[ardour-users] Re: Book

Mark Knecht markknecht at gmail.com
Tue Sep 14 18:59:37 PDT 2004

On Sun, 12 Sep 2004 10:27:38 -0500, Jan Depner <eviltwin69 at cableone.net> wrote:
> On Sat, 2004-09-11 at 15:40, D. R. Evans wrote:
> > The reason that I couldn't get this far before was twofold:
> >
> > 1. This is utterly unintuitive, so all my attempts prior to reading the
> > documentation were doomed to failure. That's fair enough, I guess.
> > Serves me right for not reading the documentation first. Sort of. Mind
> > you, people accustomed to Windows programs won't be happy that they
> > can't even do the first thing they're likely to want to do unless they
> > resort to the documentation first. (And this is something that's almost
> > at the end of the current documentation, rather than being close at the
> > beginning.)
> > 
>         Actually, other than having to rec enable a specific track, this is
> exactly the way you record with any VCR, DVR, and most tape recorders.
> You have to select a specific track because you may have 30 or 40 of
> them.  This is also how Pro-Tools, Cubase, and others work.

Well, actually Pro Tools is *slightly* different than Ardour in this
respect. Ardour is more powerful, but also far more confusing in some

1) Pro Tools and Ardour have two roughly identical mixer elements:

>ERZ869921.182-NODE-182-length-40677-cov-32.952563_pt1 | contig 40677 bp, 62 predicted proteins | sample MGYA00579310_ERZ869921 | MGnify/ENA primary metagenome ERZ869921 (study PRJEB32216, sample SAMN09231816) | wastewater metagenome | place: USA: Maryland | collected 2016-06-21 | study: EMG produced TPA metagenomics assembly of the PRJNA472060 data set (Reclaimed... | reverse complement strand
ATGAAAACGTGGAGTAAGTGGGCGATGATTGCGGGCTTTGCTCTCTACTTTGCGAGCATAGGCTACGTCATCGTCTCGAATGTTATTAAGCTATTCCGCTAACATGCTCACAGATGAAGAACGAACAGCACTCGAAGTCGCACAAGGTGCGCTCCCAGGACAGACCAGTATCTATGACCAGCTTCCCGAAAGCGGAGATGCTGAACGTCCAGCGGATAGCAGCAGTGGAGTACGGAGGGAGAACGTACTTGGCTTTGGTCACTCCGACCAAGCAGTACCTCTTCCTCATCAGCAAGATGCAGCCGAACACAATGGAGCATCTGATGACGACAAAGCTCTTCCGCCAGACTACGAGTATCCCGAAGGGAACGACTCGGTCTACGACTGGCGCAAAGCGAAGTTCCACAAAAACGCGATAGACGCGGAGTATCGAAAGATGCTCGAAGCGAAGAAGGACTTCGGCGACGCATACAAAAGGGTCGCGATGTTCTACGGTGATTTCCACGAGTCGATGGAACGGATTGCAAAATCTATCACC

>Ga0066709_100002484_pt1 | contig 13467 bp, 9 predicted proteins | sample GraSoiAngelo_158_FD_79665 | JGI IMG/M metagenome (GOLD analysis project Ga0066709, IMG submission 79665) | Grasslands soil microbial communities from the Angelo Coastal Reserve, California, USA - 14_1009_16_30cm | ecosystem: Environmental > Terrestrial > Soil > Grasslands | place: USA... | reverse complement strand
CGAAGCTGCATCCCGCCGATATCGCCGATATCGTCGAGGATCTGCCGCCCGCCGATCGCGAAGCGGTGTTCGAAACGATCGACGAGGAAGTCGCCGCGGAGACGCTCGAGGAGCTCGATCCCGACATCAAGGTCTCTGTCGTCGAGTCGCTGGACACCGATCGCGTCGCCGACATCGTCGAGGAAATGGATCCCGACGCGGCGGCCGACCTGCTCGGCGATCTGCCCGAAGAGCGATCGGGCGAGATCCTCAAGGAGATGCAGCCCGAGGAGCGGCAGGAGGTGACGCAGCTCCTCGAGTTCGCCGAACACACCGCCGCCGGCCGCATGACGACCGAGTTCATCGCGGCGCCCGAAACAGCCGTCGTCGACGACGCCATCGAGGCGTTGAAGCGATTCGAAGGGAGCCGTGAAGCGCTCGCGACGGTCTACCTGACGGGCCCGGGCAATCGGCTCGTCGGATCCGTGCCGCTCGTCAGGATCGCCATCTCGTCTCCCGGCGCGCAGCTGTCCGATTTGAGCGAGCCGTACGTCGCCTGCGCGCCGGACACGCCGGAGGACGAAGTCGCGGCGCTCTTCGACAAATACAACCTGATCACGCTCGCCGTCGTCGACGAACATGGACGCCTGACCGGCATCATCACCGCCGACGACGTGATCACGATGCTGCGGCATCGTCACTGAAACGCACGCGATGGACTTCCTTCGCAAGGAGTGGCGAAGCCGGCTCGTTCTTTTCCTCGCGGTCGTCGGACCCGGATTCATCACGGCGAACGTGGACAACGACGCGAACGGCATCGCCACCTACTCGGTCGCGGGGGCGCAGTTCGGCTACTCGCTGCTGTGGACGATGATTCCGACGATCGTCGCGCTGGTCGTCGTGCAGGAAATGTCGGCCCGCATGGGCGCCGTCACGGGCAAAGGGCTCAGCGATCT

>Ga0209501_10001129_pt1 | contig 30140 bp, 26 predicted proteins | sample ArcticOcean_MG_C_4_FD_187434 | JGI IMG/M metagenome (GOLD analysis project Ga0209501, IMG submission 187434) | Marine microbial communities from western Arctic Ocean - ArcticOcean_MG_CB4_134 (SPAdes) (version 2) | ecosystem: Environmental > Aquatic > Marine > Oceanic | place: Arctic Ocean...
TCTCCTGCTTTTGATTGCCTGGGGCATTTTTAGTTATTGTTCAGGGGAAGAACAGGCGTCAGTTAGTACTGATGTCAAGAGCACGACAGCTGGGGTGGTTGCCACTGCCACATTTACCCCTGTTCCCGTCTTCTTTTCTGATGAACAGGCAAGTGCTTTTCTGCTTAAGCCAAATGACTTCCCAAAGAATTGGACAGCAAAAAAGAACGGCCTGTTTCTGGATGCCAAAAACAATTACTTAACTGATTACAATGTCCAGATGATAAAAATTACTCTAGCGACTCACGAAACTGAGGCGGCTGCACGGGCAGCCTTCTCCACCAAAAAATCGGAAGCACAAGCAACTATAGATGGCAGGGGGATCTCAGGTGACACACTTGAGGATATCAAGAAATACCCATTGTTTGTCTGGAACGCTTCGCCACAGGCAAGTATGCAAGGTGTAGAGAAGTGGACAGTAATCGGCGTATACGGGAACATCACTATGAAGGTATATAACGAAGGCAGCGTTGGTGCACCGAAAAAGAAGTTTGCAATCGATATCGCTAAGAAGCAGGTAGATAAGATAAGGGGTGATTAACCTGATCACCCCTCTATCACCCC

Pro Tools: Track & Aux-Track
Ardour: Track & Bus

What Ardour calls a Bus is an Aux-Track in Pro Tools. Both of Ardours
mixer elements are a bit more powerful in the way they all pre/post
sends, etc., but they are pretty much equivalent.


Pro Tools: There are a fixed number of internal routing channels
(called 'Buses') that allow you to route data from one place to
another. Anything can hook to any of the buses, but the number of
buses are fixed. To route audio from one place to another you take the
output from a track and hook it to a bus, and then you hook that bus
to the input of the destination and audio arrives. It's a fixed
architecture and requires two steps to properly route.

Ardour: There are no defined routing channels. Ardour uses something
closer to a 'patch cord' to get audio from one place to another. All
you do is put the name of the mixer element you want to hook to and
audio goes there. It's a one step operation to route.

I find Ardour more powerful and interesting, but it can be a bit
daunting to look at a huge list of destinations. Makea test session
with 24 stereo tracks in a machine with an HDSP 9652 and you find
yourself looking at 50-60 names. Confusing at times. In Pro tools I
see a list of 16 buses no matter how complex the session. It is
possible to run out of routing in Pro Tools. It is not possible
(theoretically) to run out of routing in Ardour.

Ardour is groovy...

- Mark

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